Some of the most well known and well loved gastronomic pairings for rosé in Provence are; Salade Niçoise (tuna green salad), Bouillabaisse (fish stew), Anchoïade (anchovy paste), Escabèche (acid-vinegar marinades), Ratatouille (vegetable stew), Aïoli (garlic mayonnaise), but rosé has proven to pair well with many cheeses, charcuteries, poultry, pork, and seafood dishes, fish in general, as well as sushi, sashimi, and other international cuisines that may be more challenging to pair with white or red wines in general, like Thai/Indian and other Asian cuisines, with Peruvian and Mexican gastronomy and American pique-niques like barbecue, hot dogs, hamburgers, and pizza.
Speaking of pique-niquin' - as we dawn upon our warm Texas Summer season, rosé wines should be considered for not just cuisine pairing, but the hot weather environment that demands a refreshing wine, as they do in Provence. Leading by example, Kuhlman Cellars winemaker Bénédicte Rhyne (who incidentally grew up in Aix-en-Provence), has released the first rosé made under the Kuhlman Cellars label, from Texas High Plains made as a co-fermented field blend of 10% Ugni Blanc and 90% Cinsaut (classically used grapes in the French Riviera) in the 2015 vintage. It is a refreshing wine, with firm structure, and elegant profile, yet fun character. The wine is named “Hensell” after the Hensell Sands found at the Cobb Family Vineyard, a geological formation in the Edward Aquifer in the Texas Hill Country.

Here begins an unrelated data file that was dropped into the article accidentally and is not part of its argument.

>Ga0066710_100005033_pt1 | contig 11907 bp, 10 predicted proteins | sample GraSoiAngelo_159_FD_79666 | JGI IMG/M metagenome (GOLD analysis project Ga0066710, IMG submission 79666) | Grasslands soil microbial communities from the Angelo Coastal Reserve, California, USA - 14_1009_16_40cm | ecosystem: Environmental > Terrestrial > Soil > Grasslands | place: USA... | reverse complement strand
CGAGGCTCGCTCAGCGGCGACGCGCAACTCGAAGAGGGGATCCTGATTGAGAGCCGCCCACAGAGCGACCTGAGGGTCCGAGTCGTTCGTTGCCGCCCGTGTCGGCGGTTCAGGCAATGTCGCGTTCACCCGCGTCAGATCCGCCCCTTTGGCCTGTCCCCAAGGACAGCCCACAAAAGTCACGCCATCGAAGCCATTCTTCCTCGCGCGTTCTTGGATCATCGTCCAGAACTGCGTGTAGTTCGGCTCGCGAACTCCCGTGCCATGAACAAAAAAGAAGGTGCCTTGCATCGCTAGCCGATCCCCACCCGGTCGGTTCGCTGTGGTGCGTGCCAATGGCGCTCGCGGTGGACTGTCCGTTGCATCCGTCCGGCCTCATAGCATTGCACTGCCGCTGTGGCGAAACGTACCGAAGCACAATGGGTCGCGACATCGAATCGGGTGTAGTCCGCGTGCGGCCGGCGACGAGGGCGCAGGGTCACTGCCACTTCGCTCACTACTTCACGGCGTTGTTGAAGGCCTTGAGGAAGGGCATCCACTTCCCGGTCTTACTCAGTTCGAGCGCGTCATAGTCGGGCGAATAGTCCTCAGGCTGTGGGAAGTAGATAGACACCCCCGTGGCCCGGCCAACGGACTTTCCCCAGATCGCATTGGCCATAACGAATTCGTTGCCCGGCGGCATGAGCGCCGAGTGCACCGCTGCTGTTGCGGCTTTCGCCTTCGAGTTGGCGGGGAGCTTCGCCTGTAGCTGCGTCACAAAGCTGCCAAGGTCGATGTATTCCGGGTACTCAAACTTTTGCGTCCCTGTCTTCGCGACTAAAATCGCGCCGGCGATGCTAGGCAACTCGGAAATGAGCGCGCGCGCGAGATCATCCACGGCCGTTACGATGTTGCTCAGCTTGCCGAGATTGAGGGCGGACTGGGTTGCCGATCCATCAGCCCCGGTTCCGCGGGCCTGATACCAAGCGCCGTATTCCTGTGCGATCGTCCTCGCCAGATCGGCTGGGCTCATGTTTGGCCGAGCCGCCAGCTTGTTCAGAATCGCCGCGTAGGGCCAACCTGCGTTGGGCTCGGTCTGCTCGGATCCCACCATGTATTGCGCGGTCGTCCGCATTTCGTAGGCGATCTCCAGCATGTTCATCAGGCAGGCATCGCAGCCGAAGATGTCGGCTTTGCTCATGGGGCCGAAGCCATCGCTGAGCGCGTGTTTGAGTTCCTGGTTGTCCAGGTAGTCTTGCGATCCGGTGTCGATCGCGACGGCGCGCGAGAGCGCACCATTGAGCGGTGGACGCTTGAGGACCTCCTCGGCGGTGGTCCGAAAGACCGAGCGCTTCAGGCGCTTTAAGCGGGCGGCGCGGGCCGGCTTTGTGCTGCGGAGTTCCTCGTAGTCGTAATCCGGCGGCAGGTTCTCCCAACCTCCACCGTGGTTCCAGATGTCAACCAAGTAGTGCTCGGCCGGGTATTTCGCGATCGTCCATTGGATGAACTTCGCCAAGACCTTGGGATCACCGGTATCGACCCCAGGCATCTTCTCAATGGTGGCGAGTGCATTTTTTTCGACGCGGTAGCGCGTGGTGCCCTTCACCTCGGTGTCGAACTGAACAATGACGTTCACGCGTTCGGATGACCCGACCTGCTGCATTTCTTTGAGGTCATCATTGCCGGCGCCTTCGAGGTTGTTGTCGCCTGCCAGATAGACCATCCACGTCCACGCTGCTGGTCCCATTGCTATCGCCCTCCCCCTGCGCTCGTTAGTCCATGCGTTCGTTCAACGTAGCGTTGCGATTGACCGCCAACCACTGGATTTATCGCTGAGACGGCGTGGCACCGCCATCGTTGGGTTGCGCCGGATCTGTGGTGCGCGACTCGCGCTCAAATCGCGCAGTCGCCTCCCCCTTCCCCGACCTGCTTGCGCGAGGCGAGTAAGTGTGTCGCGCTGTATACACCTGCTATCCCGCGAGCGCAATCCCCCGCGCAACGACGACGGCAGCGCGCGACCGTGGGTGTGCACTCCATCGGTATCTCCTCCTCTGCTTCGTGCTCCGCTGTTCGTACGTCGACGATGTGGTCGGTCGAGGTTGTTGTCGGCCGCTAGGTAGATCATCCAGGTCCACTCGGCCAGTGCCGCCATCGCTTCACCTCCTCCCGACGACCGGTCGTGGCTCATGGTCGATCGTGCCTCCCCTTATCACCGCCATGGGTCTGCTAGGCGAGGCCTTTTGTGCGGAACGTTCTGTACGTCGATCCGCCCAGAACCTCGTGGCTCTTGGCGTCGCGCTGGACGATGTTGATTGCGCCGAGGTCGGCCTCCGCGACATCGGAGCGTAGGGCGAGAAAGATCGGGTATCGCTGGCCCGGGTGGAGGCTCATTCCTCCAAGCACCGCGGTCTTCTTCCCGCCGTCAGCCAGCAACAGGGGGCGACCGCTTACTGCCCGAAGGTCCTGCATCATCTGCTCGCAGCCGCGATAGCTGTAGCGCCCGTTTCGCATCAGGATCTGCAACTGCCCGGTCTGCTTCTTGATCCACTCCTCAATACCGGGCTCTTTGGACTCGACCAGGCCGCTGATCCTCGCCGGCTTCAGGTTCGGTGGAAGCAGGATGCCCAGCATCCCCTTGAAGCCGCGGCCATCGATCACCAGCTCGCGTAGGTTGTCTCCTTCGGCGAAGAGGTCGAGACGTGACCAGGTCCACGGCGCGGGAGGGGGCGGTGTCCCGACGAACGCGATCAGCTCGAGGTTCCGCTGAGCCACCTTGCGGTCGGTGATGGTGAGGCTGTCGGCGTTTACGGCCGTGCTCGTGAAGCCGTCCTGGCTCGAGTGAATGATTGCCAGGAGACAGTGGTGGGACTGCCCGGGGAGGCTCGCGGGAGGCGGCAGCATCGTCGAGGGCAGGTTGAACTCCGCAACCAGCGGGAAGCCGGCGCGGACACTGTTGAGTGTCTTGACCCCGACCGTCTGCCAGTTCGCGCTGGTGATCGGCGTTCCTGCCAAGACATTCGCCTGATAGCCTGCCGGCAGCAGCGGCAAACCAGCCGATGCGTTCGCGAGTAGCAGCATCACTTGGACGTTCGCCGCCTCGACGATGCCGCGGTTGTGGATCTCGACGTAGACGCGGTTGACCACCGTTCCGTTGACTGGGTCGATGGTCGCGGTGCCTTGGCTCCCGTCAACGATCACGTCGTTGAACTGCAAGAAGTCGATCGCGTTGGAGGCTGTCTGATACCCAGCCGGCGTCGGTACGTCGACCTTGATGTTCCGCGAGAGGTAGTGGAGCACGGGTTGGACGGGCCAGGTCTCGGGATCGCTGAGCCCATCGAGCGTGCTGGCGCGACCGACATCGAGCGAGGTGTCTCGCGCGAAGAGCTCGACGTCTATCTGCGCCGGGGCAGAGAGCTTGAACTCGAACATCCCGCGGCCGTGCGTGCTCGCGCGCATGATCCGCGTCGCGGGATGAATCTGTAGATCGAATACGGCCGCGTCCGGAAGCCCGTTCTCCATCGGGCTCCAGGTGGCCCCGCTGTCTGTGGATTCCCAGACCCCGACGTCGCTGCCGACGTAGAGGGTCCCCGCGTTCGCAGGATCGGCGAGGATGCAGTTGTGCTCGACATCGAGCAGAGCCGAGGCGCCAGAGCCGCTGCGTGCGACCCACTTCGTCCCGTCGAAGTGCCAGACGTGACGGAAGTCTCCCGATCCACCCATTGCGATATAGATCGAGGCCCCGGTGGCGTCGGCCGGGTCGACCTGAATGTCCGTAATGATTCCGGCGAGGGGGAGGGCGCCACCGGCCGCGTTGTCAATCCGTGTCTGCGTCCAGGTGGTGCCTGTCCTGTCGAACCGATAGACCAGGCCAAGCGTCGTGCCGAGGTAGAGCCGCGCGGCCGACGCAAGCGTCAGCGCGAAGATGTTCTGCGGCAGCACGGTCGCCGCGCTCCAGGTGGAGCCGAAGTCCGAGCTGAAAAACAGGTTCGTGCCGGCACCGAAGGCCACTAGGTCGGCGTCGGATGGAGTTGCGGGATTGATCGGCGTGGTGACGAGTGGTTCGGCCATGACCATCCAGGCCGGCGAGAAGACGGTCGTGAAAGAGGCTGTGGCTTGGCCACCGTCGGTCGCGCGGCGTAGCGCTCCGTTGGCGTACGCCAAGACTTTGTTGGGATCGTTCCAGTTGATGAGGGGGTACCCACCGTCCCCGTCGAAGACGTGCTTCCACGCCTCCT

So, who says time travel doesn't exist? The time capsule is the bottle, as it preserves traditions (some of which have been extremely codified). Travel today in time, share with friends a bottle of Hensell rosé with a rustic bread, an array of cheese and cured meats, a jam preserve, and Kuhlman's signature Spanish Marcona almonds with Herbes de Provence, and reminisce of how the ancient Greeks and Romans enjoyed life by the Côte d'Azur in provincia nostra over 2000 years ago enjoying a similarly refreshing pale pink-hued wine.
Santé mes amis!